Restoring historic Tennessee cabins a family lobby
CLINTON, Tenn. — Libby Bumgardner has cabin fever.
She and husband Harry are in the process of dismantling a pre-Civil War cabin off Clinton Highway and moving it to their Claxton community residence.
When the Daniel Yarnell cabin is relocated and restored, it will join four other structures from East Tennessee’s distant past that are now on the Bumgardners’ property.
“I don’t know why I do this,” Libby Bumgardner said at first. But then she reconsidered and offered a compelling reason: “I’m doing this for future generations and to preserve the past.”
All of the cabins on their property are open to the public, and school groups are welcome. The Yarnell cabin should be restored and ready for viewing late this summer, she said.
The Bumgardners’ passion for the past started in 1996 when they bought their Claxton property, which included a dilapidated two-story clapboard building.
Libby peeled back sections of clapboard on what she called that “funny-looking old house,” saw logs beneath and realized she’d uncovered a diamond in the rough.
Records show it was owned by Revolutionary War soldier David Hall and served as a tavern and inn on what was part of the main road between Knoxville and Nashville.
Built between 1798 and 1803, the property was purchased by Hall in 1803, and he and his wife and their 12 children lived next door in a similar cabin separated by a dogtrot.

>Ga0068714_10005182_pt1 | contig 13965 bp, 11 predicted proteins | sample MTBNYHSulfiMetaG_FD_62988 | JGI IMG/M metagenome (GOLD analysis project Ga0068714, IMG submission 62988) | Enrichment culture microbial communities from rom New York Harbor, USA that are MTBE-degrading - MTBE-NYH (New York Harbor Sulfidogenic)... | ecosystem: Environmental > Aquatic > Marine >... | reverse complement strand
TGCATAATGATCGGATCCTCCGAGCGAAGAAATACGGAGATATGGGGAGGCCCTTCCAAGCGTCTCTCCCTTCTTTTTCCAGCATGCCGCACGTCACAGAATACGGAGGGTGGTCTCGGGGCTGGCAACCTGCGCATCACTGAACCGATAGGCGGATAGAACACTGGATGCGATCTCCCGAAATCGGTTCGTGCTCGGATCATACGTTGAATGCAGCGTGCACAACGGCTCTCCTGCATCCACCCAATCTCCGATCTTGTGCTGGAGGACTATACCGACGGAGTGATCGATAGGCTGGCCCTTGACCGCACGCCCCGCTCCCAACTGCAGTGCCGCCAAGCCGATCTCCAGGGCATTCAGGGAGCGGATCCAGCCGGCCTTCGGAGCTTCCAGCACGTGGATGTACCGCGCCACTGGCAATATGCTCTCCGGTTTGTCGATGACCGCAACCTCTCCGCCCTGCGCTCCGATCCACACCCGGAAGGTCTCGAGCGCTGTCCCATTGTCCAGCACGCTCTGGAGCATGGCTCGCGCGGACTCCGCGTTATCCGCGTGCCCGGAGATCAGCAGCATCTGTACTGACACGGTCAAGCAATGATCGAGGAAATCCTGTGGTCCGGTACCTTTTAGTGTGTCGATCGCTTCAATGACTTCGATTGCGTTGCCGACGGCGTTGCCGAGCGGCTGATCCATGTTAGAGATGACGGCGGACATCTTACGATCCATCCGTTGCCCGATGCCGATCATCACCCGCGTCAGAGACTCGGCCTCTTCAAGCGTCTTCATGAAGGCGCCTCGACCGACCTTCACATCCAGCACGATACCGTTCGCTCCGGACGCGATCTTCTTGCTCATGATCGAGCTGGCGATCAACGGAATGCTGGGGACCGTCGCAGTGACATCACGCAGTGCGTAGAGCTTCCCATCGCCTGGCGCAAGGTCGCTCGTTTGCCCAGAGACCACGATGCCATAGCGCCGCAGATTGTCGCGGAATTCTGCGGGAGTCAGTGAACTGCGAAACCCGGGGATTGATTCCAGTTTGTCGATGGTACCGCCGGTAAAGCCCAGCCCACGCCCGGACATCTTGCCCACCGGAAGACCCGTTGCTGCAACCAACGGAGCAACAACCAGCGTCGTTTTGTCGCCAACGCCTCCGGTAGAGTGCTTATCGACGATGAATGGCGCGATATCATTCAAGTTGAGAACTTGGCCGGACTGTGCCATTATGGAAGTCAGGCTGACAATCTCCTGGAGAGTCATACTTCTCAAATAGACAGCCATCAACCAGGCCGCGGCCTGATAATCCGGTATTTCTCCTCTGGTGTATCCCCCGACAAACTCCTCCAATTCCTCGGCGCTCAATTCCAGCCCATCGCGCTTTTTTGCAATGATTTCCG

David Hall’s daughter Elmira Hall married Daniel Yarnell, and they raised a large family in the cabin now being restored. The structure will be moved from Clinton to the Bumgardners’ property to become part of their collection.
The Yarnell cabin is steeped in lore and legend, and the exact date it was built is unknown, says Ralph Martin, another local history buff and member of the John Rice Irwin Chapter of the Sons of the Revolution.
The best guess, he said, is it was built around 1800.
One popular rumor is that Andy Jackson owned the cabin while he was a land speculator and before he became president, Martin said. Another local historian, Sam Jennings, says it’s more likely that Jackson may have stayed at the cabin while on his way to Middle Tennessee.
Regardless, this is an established fact, Martin said: Five of the Yarnells’ sons joined the Confederate army on the same day: Sept. 27, 1862.
For years, Mike Overton, who operates a large farm nearby, owned the cabin. In March, a large oak tree fell onto its roof, extensively damaging it. A deal was struck with the Bumgardners.
They were at work on the Yarnell cabin recently, with Martin perched precariously on top, tossing down old wood and odds and ends salvaged from what’s left of the second floor.
Cabin logs worth saving will be numbered and lowered down one at a time so they will be restored in sequence. Libby said there are some 15 to 20 logs that can’t be restored due to damage and the ravages of time.
The Yarnell cabin should complete their collection, Harry Bumgardner said, but he said his wife still enjoys “driving around looking for old logs.”